Raspberry, Herb of the Year and Herb of the Month: History and Lore

The Herb Society of America Blog

HOM Brambles

By Pat Greathead

Raspberry, Rubus spp., is the International Herb Association’s Herb of the YearTM for 2020 and The Herb Society of America’s Herb of the Month for January (Brambles). The genus Rubus includes both the red and black raspberry and the blackberry as well as almost 700 other species. Rubus is in the Rosacea family.

My Wisconsin Unit of The Herb Society each year examines the IHA Herb of the Year.TM In this blog post, I have mainly focused on red raspberry leaf and have used information from many websites in writing this article. I hope you enjoy reading it as this is the year of the raspberry!

Raspberry leaves are among the most pleasant tasting of all the herbal remedies, with a taste much like black tea, without the caffeine. Raspberries are native to Asia and arrived in North America via prehistoric people, with the first…

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Do Plants Scream When Stressed? A Brand New Study Has Some Answers

Noises associated with plants aren’t unfamiliar to those of us who spend time with plants.  We hear plants in the wind, in the rain, and even when fruit capsules explode to release seeds.

Generally, plant noises are considered to be the by-products of mechanical processes, rather than the ways in which plants intentionally communicate with other organisms.

In fact, it almost seems too esoteric to suggest that plants communicate using sounds, yet new research offers insights into the unique ways in which plants may do just that.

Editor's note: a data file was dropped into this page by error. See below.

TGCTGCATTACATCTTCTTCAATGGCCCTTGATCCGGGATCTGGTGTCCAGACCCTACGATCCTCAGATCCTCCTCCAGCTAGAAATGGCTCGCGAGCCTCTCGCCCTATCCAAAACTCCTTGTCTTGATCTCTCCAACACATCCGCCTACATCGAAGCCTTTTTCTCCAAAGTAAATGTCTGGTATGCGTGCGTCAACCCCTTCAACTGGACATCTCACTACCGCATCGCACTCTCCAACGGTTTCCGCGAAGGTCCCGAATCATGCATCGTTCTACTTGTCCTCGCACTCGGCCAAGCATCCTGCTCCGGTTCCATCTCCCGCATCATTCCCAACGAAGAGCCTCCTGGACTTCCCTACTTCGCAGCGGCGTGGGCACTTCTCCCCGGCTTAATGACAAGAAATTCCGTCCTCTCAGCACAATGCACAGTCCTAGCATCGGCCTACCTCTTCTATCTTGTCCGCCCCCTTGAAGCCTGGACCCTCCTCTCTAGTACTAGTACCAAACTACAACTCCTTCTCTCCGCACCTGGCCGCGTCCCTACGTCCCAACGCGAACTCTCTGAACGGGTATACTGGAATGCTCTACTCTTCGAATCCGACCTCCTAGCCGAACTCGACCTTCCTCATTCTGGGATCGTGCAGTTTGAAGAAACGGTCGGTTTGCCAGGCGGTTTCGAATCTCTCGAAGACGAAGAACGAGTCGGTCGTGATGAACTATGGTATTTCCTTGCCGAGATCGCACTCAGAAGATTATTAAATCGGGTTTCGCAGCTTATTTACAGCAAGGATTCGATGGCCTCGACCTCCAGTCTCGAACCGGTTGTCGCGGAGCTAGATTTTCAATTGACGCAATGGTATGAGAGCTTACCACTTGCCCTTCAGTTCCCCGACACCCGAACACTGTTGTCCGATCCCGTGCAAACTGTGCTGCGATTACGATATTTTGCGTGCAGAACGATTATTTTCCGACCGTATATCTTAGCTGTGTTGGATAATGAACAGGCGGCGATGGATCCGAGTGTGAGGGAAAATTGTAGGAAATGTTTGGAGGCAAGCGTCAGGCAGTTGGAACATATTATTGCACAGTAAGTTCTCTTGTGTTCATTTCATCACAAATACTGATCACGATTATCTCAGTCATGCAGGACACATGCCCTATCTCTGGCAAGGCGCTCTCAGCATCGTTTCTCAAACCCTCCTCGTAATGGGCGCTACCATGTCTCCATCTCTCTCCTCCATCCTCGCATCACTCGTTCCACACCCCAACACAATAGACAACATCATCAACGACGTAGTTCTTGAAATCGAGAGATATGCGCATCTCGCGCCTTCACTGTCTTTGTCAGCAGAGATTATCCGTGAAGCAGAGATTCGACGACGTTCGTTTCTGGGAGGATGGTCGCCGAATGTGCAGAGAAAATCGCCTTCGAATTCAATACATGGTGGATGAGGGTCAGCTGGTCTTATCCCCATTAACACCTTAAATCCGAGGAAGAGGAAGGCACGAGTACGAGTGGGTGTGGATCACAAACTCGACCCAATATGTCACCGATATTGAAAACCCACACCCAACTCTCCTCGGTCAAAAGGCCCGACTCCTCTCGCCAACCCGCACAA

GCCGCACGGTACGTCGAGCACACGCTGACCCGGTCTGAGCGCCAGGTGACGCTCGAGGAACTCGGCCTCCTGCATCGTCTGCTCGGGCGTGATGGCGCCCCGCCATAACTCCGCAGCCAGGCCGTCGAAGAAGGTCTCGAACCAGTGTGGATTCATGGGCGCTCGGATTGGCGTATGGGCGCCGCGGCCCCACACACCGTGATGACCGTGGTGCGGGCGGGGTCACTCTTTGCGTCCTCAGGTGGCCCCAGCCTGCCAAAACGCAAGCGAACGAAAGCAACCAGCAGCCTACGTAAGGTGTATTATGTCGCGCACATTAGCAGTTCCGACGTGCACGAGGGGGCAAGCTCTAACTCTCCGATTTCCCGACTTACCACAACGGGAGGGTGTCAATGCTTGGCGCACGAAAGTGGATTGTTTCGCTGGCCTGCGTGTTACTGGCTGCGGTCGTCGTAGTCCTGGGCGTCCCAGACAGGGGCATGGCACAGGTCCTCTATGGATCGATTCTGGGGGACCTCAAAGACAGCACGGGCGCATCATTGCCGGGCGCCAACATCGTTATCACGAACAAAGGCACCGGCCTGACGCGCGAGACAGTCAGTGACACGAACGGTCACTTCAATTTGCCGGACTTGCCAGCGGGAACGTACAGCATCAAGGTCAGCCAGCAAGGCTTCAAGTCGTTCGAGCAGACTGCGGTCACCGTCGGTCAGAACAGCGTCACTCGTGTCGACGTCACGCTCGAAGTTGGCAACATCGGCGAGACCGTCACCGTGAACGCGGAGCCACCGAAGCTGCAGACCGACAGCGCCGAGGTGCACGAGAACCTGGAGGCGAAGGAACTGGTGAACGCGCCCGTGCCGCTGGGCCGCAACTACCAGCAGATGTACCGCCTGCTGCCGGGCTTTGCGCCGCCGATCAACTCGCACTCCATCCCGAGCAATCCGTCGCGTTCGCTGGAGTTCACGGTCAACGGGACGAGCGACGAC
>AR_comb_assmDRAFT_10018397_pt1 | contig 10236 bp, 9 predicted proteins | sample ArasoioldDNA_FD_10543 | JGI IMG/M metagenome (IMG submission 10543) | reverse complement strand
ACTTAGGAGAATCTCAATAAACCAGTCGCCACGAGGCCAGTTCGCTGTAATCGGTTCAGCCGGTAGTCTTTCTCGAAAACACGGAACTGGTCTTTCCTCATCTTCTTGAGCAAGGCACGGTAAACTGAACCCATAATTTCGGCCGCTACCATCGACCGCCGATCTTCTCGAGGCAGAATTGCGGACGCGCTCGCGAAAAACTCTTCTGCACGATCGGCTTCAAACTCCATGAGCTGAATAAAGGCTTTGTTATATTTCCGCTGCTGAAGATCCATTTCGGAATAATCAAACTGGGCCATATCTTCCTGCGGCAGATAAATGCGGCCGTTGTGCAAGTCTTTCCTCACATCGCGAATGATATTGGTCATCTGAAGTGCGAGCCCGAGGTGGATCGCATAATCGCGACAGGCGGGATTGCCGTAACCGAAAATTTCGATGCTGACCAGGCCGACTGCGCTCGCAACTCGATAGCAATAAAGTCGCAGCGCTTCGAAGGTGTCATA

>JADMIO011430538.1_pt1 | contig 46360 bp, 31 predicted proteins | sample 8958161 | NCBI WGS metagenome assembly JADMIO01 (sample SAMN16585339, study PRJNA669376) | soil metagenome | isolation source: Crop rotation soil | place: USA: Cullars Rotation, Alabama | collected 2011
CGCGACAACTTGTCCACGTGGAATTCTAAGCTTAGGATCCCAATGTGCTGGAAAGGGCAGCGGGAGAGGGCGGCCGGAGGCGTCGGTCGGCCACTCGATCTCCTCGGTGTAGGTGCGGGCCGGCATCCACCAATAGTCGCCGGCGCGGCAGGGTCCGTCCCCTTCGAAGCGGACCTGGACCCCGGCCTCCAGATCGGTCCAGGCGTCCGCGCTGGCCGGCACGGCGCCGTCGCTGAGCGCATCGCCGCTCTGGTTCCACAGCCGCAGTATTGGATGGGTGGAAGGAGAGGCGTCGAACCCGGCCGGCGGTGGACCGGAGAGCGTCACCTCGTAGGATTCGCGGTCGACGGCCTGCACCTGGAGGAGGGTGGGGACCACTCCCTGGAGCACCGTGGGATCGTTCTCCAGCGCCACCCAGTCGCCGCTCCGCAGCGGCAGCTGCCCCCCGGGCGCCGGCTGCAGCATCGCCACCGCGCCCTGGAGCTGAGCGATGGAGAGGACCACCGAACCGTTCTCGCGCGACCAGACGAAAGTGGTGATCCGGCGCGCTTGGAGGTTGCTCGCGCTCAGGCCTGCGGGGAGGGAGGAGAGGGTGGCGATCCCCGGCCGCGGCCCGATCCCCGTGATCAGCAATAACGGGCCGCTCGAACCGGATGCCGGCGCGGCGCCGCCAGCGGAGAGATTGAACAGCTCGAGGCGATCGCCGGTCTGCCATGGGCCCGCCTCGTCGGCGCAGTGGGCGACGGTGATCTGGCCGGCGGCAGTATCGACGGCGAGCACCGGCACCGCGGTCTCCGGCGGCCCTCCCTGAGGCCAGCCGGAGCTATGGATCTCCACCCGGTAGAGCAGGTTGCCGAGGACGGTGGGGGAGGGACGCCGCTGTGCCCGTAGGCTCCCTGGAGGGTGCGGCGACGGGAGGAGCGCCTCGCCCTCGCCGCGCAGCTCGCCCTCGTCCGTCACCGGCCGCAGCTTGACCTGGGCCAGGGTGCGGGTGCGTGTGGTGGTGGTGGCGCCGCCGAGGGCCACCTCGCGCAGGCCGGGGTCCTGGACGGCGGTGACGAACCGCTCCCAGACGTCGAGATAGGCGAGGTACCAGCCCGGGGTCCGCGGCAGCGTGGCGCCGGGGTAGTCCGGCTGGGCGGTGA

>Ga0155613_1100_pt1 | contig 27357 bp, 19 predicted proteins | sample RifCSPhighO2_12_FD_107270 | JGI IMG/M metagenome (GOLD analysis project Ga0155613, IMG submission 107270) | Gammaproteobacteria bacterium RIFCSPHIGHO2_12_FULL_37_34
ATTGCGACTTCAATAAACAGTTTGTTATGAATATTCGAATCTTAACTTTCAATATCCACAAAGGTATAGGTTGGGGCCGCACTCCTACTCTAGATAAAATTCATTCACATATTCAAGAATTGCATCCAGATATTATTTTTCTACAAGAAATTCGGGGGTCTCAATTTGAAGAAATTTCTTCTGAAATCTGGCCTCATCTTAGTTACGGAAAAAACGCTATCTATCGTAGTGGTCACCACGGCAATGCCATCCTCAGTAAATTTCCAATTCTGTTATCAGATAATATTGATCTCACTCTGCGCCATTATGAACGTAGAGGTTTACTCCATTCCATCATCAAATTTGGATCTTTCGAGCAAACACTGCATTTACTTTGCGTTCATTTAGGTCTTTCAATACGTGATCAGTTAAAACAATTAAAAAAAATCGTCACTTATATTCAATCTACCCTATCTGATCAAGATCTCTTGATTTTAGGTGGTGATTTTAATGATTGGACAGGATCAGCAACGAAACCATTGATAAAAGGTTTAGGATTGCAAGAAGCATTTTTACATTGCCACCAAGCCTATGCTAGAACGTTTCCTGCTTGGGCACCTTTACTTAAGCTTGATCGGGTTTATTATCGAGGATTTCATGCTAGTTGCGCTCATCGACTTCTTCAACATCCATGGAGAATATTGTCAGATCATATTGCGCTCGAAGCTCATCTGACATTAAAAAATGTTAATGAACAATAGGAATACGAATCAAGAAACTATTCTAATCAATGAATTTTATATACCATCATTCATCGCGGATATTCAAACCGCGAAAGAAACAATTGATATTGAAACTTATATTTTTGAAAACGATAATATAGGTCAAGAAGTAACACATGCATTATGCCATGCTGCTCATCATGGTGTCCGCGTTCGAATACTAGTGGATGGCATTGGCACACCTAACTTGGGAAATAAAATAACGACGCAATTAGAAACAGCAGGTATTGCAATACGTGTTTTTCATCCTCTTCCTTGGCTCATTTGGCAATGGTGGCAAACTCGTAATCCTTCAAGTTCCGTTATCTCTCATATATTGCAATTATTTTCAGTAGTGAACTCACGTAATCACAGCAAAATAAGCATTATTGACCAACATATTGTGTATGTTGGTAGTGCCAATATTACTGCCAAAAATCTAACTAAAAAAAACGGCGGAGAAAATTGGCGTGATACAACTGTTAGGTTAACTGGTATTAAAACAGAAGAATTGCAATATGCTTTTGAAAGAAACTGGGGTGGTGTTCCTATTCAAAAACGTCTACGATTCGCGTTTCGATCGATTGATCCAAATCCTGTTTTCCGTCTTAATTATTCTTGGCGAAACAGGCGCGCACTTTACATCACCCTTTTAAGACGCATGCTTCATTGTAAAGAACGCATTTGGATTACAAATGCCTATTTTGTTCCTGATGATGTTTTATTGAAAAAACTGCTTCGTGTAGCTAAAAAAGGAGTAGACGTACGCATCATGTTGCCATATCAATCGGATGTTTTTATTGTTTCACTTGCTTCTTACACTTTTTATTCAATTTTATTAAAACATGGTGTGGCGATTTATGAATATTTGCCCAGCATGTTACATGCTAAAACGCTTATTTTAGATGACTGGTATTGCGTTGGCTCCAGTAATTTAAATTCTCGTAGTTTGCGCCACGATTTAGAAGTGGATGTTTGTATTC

Interestingly, many news outlets have picked up on this story and are now reporting on the ability of plants to “scream” in stressful situations.  These situations include drought-like conditions and the physical cutting of stems.

But is that what plants are really doing?  “Screaming” when cut or deprived of water?

That’s the topic of this week’s video, so if you’re unfamiliar with the ability of plants to emit informative airborne sounds in stressful situations, check it out!

Mushrooms utilize all kinds of organic material for sustenance… including the stems and leaves of moss.  If you’re unfamiliar with this particular moss-loving fungus, check out the recent Instagram post!

Thanks for reading and watching, and as always, thank you for your continued support.

-Adam Haritan

How to Grow and Use Hibiscus, Plus a Fire Cider Recipe

Written by Juliet Blankespoor with Meghan Gemma
Photographed by Juliet Blankespoor

How to Grow & Use Hibiscus Plus a Fire Cider Recipe

I try not to foster any regrets in life, but I must confess that I waited too many years to plant hibiscus, thinking the temperate climate unsuitable for its success—and for that, I am sorry. It is, in fact, easy to grow and harvest if you have the right variety and get a head start on the season.

The hibiscus we use medicinally—also called roselle—is made from the calyces (aka sepals) of Hibiscus sabdariffa in the Mallow family (Malvaceae). These deep red calyces are often mistaken for flowers, and may be sold as such. Other notable members of the mallow family include cotton (Gossypium spp.), okra (Abelmoschus esculentus), rose of Sharon (Hibiscus syriacus), and marshmallow (Althaea officinalis).

There are other species of hibiscus with edible flowers, but no other species has a similar medicinal and edible calyx. When the petals fall off, the receptacle (flower base) and calyx (sepals) remain as fleshy red crowns. See the picture below of the flower with the petals intact (on the left) and the remaining calyx (on the right).